With the advent of the internet and social media, many businesses can effectively function without a physical store or space. Everyone, except for a few, now prefers to shop for items they need and want from the convenience of their homes, and it has worked for many brands, big or small, as long as good logistics are in place to deliver these merchandise. It has also worked effectively for service providers with no physical products to sell, as I can quickly put myself out on social media and rapidly connect to my prospective clients. However, some brands or businesses must have a physical business address. One of these businesses or service providers is a photography brand. For several reasons, having a physical studio is very important and beneficial to a photography brand.
For every photoshoot required by a client, a story is portrayed. People like to tell stories through pictures, and photographers enjoy capturing these stories. Having a physical studio for taking pictures gives the client the option of choice when telling their story. For example, for a professional headshot picture, an indoor shoot inside the calm and relaxed studio seems better than taking such a picture outside in a landscape area that might have too much going on in the background. So, having a physical studio gives your clients the free will to choose.
Also, having a physical studio aids your work as a photographer. You can efficiently work with and tame the elements that bring your pictures to life, such as backdrops or lighting, which is a crucial part of good photography. In addition, it is easier for you to control your light indoors than outdoors, where you have natural light, which can negatively affect the outcome of your pictures if not effectively managed.
Having a physical studio also helps you work smoothly without interruptions, gives you and your clients complete privacy, allows zero distractions, guarantees your client’s comfort and provides you with the motivation to work efficiently. A physical studio is good, but like running any business, You need to have a proper plan to ensure the studio suits the photographer and his clients. Some factors that contribute to choosing a physical studio include:
While this doesn’t affect how good your pictures are, you have to consider how easy it’ll be for your clients to get to your studio. You don’t want Your studio to be hidden away in a dark part of town far from where the majority are. But, on the other hand, you don’t want to take up a space without good road networks.
I, for one, am not good with directions, and if I had to look for a studio that would seem like a treasure hunt on a scattered map, I wouldn’t even bother. As a photographer, the utmost convenience of your model or client is your priority because you don’t want to take pictures of an edgy or annoyed client. Chances are high that they’ll not turn out as beautiful as you wanted.
Having the basic amenities should be top of your list when searching. Ask questions. How good is the lighting? Are there good convenience areas? Is there a stable water system? Would my clients feel comfortable while changing clothes? You need to have facilities that’ll help in the smooth running of your business and assist you with flawless pictures. Don’t rent a space that would only inconvenience you and your clients. Do your due diligence while searching.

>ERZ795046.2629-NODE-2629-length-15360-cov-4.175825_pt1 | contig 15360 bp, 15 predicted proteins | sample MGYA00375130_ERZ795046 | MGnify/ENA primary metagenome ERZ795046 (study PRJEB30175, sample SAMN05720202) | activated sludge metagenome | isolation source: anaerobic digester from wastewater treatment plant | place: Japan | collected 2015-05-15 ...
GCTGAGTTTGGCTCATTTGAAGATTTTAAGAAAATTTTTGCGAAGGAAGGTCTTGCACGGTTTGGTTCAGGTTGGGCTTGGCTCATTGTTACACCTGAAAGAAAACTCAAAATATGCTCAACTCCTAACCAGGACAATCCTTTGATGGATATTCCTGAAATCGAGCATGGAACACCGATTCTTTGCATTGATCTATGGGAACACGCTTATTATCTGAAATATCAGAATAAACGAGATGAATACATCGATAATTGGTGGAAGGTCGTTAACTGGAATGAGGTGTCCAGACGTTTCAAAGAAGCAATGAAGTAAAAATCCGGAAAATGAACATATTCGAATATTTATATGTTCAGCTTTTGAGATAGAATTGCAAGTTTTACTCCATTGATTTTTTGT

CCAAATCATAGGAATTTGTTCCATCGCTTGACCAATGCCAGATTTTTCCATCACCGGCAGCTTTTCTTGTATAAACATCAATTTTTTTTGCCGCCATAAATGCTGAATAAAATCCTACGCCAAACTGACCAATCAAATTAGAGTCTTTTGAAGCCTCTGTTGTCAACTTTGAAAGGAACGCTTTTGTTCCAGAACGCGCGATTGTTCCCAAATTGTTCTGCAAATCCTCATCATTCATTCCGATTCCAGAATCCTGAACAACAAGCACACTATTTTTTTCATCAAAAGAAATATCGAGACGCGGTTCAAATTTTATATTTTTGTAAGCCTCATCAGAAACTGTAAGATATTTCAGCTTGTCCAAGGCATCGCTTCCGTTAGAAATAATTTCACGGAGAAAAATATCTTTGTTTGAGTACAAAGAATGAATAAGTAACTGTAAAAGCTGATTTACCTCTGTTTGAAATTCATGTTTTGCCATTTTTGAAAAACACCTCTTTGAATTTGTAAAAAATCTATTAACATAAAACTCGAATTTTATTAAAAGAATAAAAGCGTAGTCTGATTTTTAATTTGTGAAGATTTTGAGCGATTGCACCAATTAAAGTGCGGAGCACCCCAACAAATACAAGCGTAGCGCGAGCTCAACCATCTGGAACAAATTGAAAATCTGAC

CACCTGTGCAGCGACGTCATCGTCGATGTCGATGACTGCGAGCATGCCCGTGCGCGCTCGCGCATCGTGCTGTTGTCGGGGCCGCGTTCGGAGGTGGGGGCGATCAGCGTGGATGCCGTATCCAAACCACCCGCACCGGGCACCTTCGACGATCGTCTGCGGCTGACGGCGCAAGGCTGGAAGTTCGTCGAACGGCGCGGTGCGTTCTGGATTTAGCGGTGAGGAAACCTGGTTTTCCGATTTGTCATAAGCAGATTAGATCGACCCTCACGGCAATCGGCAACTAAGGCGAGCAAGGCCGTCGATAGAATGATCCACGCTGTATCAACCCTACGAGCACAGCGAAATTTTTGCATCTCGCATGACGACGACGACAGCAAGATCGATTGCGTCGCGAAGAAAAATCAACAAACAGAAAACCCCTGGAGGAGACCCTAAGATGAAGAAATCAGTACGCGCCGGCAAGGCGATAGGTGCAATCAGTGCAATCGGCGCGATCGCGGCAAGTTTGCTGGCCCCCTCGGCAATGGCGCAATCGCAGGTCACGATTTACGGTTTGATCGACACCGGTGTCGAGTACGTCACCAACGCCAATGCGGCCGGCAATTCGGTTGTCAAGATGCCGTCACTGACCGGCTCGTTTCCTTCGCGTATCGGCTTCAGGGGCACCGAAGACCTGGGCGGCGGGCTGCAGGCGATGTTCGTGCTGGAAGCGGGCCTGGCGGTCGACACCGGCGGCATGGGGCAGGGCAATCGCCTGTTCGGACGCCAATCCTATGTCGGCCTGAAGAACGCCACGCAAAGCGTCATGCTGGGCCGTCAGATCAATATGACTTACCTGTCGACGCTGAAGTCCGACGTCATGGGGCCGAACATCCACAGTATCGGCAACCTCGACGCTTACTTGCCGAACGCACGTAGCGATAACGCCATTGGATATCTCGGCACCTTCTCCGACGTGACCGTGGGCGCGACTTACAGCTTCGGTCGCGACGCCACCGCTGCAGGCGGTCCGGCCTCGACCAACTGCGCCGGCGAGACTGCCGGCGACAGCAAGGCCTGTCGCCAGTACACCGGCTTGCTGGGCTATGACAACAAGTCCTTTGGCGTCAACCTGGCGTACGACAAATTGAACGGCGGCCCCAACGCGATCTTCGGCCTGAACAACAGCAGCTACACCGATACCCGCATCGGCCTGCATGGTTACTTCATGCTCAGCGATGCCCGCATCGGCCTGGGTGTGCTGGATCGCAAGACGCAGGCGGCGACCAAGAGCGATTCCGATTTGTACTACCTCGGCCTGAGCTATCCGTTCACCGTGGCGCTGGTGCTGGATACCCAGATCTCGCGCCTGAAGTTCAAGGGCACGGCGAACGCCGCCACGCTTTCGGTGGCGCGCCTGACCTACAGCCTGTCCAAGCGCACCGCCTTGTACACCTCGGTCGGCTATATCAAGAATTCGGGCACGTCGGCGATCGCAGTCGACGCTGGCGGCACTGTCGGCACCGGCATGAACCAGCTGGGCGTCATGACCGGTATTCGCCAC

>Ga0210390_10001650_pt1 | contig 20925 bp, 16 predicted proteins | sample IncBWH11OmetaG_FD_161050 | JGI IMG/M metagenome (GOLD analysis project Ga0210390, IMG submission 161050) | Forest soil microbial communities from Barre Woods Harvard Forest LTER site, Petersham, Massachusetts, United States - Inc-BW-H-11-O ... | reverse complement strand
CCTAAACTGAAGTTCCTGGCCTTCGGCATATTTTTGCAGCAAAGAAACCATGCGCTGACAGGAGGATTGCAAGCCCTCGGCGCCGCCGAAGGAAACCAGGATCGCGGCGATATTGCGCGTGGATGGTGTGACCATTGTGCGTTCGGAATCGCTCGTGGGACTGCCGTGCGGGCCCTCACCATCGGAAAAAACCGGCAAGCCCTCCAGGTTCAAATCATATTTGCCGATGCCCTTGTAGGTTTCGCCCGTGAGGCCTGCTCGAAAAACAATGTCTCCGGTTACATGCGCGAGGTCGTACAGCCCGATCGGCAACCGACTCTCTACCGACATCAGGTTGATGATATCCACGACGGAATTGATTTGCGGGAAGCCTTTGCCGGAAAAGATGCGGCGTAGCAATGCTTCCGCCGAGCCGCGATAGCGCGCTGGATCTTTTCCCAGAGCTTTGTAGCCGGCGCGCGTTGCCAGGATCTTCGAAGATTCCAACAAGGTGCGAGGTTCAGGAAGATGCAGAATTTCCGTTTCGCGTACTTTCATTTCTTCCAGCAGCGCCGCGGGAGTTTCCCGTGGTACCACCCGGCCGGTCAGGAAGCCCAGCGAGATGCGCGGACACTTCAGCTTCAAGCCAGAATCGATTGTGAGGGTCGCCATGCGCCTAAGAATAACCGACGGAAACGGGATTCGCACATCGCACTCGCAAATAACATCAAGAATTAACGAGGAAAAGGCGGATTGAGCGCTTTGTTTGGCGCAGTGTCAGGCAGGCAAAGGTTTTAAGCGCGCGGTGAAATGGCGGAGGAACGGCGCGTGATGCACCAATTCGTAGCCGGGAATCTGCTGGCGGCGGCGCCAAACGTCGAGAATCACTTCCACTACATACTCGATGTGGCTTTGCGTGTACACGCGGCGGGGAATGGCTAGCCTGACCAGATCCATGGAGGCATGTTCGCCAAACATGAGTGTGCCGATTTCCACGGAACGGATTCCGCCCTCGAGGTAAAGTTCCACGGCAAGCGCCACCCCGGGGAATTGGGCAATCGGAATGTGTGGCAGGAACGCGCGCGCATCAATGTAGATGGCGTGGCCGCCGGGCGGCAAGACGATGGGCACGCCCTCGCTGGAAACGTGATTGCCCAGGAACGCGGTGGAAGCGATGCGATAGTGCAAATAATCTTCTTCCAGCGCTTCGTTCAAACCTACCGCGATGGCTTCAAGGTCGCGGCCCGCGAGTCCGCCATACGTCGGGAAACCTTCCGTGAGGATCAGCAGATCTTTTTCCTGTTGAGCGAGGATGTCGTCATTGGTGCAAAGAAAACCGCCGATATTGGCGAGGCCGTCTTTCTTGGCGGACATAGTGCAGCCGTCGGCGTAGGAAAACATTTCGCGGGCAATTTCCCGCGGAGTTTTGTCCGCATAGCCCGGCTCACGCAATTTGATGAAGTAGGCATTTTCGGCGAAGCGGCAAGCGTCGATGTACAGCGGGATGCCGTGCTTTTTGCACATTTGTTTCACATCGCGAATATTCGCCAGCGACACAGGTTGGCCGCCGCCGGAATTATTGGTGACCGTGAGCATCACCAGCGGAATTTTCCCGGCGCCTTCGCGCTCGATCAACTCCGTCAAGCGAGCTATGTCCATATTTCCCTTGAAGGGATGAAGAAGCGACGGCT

Availability of space
A spacious environment that allows you to move your equipment quickly. You might need to move equipment around at different times during your shoot for better angles and shots. It is, therefore, necessary that you are not working in a tiny or cramped space. Also, it’d benefit you to ensure that the building is of perfect height and has enough room between the floor and the ceiling. The availability of space would ensure that your equipment is easily moved and there’s no hindrance as you work.
Natural and artificial lighting
Lighting plays a preeminent role in how pictures and videos turn out. One mistake that creates bad lighting can lead to hours of wasted effort. Therefore, your photography studio must have good natural and artificial lighting. It must have good windows that allow streams of light to flood the entire space during the day and also have good artificial lights that are enough to give you good results, such that no matter what time of the day you have to work, the room is bright enough.
You have to consider whether your studio is pleasing to the eyes. Would clients feel so comfortable with what they see around them that they would be reluctant to leave? If you have to invest in getting a decorator, do it. You might have to get new paint or wallpaper, something that feels homely or settles whatever theme you want your studio to have. You might decide to go for something modern, homely, rustic, or any other theme, but whatever theme you choose, ensure it reflects your brand and comforts, relaxes and pleases your clients.
Ensure your flooring matches your wallpaper or paint and your furniture blends well. The goal is to have an aesthetically pleasing space. Your studio can also serve as an office space for you. It can serve as a space where you have meetings, edit pictures and do paperwork. So, as much as you consider your clients as you create that studio space, weigh yourself and your needs. Your studio can also serve as a storage space for your equipment.
In all of these, it is essential to be safe whatever location your studio is at. Make sure you study the environment and other businesses near your studio. It would be best if you didn’t have a studio where your clients wouldn’t feel safe. If needed, put extra security measures like CCTVs in place. Remember, your studio must reflect you, your brand and what your brand offers!